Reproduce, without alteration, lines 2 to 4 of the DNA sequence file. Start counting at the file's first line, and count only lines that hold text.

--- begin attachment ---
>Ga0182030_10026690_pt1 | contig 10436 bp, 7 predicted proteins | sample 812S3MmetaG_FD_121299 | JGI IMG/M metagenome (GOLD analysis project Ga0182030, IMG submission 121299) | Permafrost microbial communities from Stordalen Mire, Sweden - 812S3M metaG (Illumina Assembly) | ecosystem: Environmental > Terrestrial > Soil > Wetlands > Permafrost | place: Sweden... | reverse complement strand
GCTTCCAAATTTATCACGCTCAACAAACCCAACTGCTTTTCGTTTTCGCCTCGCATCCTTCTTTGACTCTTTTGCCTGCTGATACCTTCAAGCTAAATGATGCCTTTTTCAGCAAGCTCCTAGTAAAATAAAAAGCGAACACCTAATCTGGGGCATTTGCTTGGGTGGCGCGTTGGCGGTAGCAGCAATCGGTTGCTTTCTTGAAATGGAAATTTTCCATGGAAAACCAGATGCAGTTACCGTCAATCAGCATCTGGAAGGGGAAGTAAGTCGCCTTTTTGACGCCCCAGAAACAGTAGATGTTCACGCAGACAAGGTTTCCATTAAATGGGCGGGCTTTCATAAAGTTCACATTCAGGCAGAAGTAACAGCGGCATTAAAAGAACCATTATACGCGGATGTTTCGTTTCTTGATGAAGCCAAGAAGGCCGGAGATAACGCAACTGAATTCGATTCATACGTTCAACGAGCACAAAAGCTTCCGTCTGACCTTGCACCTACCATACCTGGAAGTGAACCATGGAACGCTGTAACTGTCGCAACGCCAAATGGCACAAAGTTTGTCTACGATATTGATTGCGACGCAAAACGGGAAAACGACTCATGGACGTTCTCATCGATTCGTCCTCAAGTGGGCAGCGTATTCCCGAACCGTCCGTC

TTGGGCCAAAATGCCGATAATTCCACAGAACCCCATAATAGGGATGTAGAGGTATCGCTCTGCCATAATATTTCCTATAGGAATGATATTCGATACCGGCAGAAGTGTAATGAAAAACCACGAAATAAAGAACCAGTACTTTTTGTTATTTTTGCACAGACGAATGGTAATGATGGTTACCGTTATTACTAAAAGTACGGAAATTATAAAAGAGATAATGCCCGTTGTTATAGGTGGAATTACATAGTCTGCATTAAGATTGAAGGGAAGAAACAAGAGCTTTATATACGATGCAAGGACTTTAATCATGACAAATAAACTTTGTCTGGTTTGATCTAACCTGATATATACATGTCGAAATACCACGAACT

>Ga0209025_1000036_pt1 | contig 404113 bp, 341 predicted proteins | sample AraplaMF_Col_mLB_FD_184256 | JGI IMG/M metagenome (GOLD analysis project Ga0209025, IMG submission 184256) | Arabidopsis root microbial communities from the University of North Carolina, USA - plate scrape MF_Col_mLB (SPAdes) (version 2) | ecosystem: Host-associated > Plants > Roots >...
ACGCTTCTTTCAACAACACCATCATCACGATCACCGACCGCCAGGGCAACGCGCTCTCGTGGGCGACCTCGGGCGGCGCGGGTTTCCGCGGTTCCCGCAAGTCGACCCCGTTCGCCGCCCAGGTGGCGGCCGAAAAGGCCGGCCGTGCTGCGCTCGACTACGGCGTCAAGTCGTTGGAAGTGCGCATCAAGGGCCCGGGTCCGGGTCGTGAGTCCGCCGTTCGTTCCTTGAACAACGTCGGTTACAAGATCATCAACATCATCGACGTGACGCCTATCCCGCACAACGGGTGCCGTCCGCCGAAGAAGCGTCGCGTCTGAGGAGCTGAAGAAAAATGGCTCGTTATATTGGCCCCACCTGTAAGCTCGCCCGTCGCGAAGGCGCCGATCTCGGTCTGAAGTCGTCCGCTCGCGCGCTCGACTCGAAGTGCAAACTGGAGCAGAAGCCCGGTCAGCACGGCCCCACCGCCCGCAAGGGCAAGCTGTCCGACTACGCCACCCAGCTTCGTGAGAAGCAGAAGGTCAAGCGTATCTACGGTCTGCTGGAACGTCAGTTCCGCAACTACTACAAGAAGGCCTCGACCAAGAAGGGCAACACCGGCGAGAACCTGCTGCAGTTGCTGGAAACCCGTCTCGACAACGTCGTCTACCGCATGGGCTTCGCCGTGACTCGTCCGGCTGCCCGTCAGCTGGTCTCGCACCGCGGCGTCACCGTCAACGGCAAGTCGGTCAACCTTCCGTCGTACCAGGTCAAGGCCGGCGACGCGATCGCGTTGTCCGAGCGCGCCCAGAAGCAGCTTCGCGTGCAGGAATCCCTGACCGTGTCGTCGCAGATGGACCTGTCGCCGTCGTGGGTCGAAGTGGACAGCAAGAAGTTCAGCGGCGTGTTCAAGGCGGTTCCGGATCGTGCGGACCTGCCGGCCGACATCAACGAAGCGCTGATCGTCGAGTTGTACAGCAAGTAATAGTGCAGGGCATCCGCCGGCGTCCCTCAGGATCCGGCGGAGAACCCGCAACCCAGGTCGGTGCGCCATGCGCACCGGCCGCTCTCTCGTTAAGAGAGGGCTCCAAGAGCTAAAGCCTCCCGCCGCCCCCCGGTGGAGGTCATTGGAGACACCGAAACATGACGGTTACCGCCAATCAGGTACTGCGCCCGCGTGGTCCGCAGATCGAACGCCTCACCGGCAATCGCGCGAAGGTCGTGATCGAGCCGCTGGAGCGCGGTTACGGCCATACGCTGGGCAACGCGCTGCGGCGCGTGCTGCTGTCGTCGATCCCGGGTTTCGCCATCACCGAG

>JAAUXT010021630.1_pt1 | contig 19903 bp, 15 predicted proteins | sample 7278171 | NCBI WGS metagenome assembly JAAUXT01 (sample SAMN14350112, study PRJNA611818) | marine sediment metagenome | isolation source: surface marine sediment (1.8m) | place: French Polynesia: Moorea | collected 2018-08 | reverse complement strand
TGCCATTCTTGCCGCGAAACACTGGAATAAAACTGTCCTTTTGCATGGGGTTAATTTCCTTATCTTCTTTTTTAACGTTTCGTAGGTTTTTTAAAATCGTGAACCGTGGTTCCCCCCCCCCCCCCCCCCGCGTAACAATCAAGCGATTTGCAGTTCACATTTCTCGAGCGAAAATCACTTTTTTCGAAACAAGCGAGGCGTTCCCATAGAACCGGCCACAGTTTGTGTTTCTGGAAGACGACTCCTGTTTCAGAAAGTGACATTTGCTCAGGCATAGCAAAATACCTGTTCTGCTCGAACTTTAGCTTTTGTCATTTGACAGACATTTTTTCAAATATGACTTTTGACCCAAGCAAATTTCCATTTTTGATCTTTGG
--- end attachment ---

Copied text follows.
GCTTCCAAATTTATCACGCTCAACAAACCCAACTGCTTTTCGTTTTCGCCTCGCATCCTTCTTTGACTCTTTTGCCTGCTGATACCTTCAAGCTAAATGATGCCTTTTTCAGCAAGCTCCTAGTAAAATAAAAAGCGAACACCTAATCTGGGGCATTTGCTTGGGTGGCGCGTTGGCGGTAGCAGCAATCGGTTGCTTTCTTGAAATGGAAATTTTCCATGGAAAACCAGATGCAGTTACCGTCAATCAGCATCTGGAAGGGGAAGTAAGTCGCCTTTTTGACGCCCCAGAAACAGTAGATGTTCACGCAGACAAGGTTTCCATTAAATGGGCGGGCTTTCATAAAGTTCACATTCAGGCAGAAGTAACAGCGGCATTAAAAGAACCATTATACGCGGATGTTTCGTTTCTTGATGAAGCCAAGAAGGCCGGAGATAACGCAACTGAATTCGATTCATACGTTCAACGAGCACAAAAGCTTCCGTCTGACCTTGCACCTACCATACCTGGAAGTGAACCATGGAACGCTGTAACTGTCGCAACGCCAAATGGCACAAAGTTTGTCTACGATATTGATTGCGACGCAAAACGGGAAAACGACTCATGGACGTTCTCATCGATTCGTCCTCAAGTGGGCAGCGTATTCCCGAACCGTCCGTC

TTGGGCCAAAATGCCGATAATTCCACAGAACCCCATAATAGGGATGTAGAGGTATCGCTCTGCCATAATATTTCCTATAGGAATGATATTCGATACCGGCAGAAGTGTAATGAAAAACCACGAAATAAAGAACCAGTACTTTTTGTTATTTTTGCACAGACGAATGGTAATGATGGTTACCGTTATTACTAAAAGTACGGAAATTATAAAAGAGATAATGCCCGTTGTTATAGGTGGAATTACATAGTCTGCATTAAGATTGAAGGGAAGAAACAAGAGCTTTATATACGATGCAAGGACTTTAATCATGACAAATAAACTTTGTCTGGTTTGATCTAACCTGATATATACATGTCGAAATACCACGAACT

>Ga0209025_1000036_pt1 | contig 404113 bp, 341 predicted proteins | sample AraplaMF_Col_mLB_FD_184256 | JGI IMG/M metagenome (GOLD analysis project Ga0209025, IMG submission 184256) | Arabidopsis root microbial communities from the University of North Carolina, USA - plate scrape MF_Col_mLB (SPAdes) (version 2) | ecosystem: Host-associated > Plants > Roots >...